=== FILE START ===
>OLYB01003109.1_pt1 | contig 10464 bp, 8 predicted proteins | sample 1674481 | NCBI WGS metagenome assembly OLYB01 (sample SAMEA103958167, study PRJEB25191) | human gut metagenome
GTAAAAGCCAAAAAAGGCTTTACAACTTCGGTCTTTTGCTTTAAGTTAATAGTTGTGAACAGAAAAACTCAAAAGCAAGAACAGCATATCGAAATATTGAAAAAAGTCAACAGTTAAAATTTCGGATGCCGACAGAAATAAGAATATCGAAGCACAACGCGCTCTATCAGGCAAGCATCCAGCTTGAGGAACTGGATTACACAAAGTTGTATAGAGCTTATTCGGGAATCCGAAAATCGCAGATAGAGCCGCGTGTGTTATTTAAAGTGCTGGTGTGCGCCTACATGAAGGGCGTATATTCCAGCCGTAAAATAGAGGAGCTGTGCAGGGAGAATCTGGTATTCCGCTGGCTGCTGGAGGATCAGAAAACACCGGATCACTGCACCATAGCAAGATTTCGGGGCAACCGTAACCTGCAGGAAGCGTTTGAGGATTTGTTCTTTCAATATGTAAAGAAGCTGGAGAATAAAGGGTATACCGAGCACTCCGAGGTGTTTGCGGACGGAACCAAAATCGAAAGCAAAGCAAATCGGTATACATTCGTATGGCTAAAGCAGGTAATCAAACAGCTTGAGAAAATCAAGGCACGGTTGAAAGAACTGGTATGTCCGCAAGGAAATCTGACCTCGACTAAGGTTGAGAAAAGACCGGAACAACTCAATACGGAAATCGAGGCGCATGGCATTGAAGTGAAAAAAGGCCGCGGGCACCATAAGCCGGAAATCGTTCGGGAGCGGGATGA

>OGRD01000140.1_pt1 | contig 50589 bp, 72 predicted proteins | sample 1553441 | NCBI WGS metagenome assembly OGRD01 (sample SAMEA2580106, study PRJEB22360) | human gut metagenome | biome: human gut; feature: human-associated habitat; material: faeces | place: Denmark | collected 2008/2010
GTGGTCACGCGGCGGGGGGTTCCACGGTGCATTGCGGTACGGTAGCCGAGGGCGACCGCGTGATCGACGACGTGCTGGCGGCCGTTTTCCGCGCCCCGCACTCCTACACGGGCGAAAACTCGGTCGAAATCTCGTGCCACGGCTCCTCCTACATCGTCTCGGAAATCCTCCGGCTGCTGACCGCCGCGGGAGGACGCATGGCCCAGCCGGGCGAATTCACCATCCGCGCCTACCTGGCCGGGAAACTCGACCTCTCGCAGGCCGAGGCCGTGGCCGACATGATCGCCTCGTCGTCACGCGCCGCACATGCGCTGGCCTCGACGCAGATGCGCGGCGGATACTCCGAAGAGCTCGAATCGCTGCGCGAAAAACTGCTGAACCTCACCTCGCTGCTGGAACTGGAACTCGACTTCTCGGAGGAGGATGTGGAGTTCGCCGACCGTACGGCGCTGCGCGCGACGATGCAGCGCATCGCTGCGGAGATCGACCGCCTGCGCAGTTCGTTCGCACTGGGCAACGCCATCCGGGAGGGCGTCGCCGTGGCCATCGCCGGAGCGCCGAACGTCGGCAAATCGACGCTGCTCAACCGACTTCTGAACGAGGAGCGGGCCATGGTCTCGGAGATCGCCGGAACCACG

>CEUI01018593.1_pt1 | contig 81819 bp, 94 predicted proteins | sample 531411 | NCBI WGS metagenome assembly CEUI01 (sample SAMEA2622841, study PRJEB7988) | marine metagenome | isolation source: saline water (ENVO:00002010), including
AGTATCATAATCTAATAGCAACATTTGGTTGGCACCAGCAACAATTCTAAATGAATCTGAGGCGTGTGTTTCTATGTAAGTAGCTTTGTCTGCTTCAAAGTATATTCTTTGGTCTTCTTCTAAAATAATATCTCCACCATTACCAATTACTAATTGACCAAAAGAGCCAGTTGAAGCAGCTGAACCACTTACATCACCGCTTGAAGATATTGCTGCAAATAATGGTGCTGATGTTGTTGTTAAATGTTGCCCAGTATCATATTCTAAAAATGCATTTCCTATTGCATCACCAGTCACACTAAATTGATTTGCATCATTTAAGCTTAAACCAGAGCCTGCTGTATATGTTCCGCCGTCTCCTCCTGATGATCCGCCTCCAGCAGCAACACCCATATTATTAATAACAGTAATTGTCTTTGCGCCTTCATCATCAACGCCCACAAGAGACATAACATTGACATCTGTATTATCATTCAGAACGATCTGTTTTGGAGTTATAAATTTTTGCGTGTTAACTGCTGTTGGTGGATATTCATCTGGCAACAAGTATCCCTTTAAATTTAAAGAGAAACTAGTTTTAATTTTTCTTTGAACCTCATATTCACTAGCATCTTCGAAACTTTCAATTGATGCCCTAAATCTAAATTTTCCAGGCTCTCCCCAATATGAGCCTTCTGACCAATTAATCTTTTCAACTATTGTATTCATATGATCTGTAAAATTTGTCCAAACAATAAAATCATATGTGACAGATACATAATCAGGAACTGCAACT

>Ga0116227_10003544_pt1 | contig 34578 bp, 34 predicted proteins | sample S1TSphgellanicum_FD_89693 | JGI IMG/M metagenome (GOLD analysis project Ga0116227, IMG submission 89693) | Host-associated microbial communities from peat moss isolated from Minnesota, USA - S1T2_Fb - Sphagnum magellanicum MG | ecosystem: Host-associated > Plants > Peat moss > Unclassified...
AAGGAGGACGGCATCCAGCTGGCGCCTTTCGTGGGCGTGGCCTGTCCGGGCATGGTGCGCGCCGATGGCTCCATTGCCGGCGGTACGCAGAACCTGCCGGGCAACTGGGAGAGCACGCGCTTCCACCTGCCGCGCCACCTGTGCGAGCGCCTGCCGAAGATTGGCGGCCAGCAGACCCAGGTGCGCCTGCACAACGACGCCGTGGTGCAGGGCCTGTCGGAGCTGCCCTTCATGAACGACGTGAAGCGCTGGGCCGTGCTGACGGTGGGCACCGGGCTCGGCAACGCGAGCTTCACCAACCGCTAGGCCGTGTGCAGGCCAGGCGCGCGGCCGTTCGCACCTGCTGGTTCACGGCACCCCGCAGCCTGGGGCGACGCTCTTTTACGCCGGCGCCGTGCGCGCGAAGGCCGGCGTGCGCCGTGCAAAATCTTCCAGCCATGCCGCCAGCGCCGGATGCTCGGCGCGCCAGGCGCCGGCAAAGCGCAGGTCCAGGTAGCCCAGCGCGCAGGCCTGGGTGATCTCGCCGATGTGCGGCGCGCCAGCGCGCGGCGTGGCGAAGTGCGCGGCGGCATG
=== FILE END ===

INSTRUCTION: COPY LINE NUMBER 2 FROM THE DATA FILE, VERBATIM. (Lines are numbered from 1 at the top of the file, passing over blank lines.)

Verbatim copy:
GTAAAAGCCAAAAAAGGCTTTACAACTTCGGTCTTTTGCTTTAAGTTAATAGTTGTGAACAGAAAAACTCAAAAGCAAGAACAGCATATCGAAATATTGAAAAAAGTCAACAGTTAAAATTTCGGATGCCGACAGAAATAAGAATATCGAAGCACAACGCGCTCTATCAGGCAAGCATCCAGCTTGAGGAACTGGATTACACAAAGTTGTATAGAGCTTATTCGGGAATCCGAAAATCGCAGATAGAGCCGCGTGTGTTATTTAAAGTGCTGGTGTGCGCCTACATGAAGGGCGTATATTCCAGCCGTAAAATAGAGGAGCTGTGCAGGGAGAATCTGGTATTCCGCTGGCTGCTGGAGGATCAGAAAACACCGGATCACTGCACCATAGCAAGATTTCGGGGCAACCGTAACCTGCAGGAAGCGTTTGAGGATTTGTTCTTTCAATATGTAAAGAAGCTGGAGAATAAAGGGTATACCGAGCACTCCGAGGTGTTTGCGGACGGAACCAAAATCGAAAGCAAAGCAAATCGGTATACATTCGTATGGCTAAAGCAGGTAATCAAACAGCTTGAGAAAATCAAGGCACGGTTGAAAGAACTGGTATGTCCGCAAGGAAATCTGACCTCGACTAAGGTTGAGAAAAGACCGGAACAACTCAATACGGAAATCGAGGCGCATGGCATTGAAGTGAAAAAAGGCCGCGGGCACCATAAGCCGGAAATCGTTCGGGAGCGGGATGA